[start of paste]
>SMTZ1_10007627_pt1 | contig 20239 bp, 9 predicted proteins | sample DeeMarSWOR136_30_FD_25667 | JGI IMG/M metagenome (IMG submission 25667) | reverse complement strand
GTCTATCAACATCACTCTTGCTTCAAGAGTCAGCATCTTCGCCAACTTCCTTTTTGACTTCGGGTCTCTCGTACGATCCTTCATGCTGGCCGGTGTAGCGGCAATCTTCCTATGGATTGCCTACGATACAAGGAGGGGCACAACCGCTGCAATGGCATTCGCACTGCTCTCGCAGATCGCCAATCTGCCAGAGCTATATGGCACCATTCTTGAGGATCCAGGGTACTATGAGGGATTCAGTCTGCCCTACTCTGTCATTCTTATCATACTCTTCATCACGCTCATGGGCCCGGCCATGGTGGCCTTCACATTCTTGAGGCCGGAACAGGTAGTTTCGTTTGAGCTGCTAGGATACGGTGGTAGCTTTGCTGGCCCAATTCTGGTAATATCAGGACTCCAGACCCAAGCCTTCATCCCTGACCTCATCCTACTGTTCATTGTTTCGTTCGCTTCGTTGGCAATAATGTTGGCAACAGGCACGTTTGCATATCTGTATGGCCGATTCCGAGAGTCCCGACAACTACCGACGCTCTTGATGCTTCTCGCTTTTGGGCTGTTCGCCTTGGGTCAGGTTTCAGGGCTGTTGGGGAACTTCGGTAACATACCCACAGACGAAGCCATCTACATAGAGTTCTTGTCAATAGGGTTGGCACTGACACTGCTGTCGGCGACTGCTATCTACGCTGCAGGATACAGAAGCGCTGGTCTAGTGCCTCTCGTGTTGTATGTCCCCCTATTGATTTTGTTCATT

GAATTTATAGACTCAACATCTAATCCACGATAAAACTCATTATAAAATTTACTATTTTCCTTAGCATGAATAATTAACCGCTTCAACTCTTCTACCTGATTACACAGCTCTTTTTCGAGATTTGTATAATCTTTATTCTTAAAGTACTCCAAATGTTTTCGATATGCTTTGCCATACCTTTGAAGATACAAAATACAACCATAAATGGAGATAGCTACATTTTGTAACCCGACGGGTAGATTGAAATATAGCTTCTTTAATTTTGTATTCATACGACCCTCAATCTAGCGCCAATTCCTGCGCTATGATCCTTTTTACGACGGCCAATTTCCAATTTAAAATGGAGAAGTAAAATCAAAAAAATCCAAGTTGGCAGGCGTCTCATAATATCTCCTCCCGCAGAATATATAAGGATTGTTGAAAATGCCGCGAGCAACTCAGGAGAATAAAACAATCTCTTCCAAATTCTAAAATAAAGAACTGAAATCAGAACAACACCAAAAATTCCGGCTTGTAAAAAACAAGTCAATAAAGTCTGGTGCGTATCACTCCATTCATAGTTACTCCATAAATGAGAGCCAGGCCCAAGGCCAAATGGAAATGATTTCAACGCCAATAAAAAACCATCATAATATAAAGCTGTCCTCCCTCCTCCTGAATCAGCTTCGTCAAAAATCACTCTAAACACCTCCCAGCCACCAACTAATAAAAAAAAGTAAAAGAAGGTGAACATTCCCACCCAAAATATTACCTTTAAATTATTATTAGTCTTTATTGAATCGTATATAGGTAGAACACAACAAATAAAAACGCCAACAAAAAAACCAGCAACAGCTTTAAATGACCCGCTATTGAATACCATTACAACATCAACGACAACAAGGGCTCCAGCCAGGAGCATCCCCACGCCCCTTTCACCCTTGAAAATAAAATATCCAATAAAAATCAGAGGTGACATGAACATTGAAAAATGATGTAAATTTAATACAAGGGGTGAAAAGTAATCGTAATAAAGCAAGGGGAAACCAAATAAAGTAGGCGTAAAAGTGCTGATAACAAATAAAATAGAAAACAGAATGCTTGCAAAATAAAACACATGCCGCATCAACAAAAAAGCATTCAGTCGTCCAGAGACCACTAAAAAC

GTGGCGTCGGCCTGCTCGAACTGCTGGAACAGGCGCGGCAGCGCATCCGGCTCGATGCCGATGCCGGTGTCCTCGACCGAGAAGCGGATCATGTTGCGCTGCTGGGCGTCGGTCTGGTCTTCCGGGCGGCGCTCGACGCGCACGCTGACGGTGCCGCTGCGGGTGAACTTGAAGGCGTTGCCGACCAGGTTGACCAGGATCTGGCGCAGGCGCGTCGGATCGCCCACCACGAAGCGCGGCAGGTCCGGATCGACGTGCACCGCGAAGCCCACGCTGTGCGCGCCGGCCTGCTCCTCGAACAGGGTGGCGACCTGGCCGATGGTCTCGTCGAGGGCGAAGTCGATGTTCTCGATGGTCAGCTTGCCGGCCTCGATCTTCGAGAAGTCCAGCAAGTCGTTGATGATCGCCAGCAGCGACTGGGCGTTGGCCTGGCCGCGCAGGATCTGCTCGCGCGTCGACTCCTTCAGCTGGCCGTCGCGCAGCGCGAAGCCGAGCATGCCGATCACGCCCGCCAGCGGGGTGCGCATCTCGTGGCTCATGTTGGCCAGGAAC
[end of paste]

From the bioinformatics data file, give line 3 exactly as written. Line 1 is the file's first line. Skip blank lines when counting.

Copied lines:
GAATTTATAGACTCAACATCTAATCCACGATAAAACTCATTATAAAATTTACTATTTTCCTTAGCATGAATAATTAACCGCTTCAACTCTTCTACCTGATTACACAGCTCTTTTTCGAGATTTGTATAATCTTTATTCTTAAAGTACTCCAAATGTTTTCGATATGCTTTGCCATACCTTTGAAGATACAAAATACAACCATAAATGGAGATAGCTACATTTTGTAACCCGACGGGTAGATTGAAATATAGCTTCTTTAATTTTGTATTCATACGACCCTCAATCTAGCGCCAATTCCTGCGCTATGATCCTTTTTACGACGGCCAATTTCCAATTTAAAATGGAGAAGTAAAATCAAAAAAATCCAAGTTGGCAGGCGTCTCATAATATCTCCTCCCGCAGAATATATAAGGATTGTTGAAAATGCCGCGAGCAACTCAGGAGAATAAAACAATCTCTTCCAAATTCTAAAATAAAGAACTGAAATCAGAACAACACCAAAAATTCCGGCTTGTAAAAAACAAGTCAATAAAGTCTGGTGCGTATCACTCCATTCATAGTTACTCCATAAATGAGAGCCAGGCCCAAGGCCAAATGGAAATGATTTCAACGCCAATAAAAAACCATCATAATATAAAGCTGTCCTCCCTCCTCCTGAATCAGCTTCGTCAAAAATCACTCTAAACACCTCCCAGCCACCAACTAATAAAAAAAAGTAAAAGAAGGTGAACATTCCCACCCAAAATATTACCTTTAAATTATTATTAGTCTTTATTGAATCGTATATAGGTAGAACACAACAAATAAAAACGCCAACAAAAAAACCAGCAACAGCTTTAAATGACCCGCTATTGAATACCATTACAACATCAACGACAACAAGGGCTCCAGCCAGGAGCATCCCCACGCCCCTTTCACCCTTGAAAATAAAATATCCAATAAAAATCAGAGGTGACATGAACATTGAAAAATGATGTAAATTTAATACAAGGGGTGAAAAGTAATCGTAATAAAGCAAGGGGAAACCAAATAAAGTAGGCGTAAAAGTGCTGATAACAAATAAAATAGAAAACAGAATGCTTGCAAAATAAAACACATGCCGCATCAACAAAAAAGCATTCAGTCGTCCAGAGACCACTAAAAAC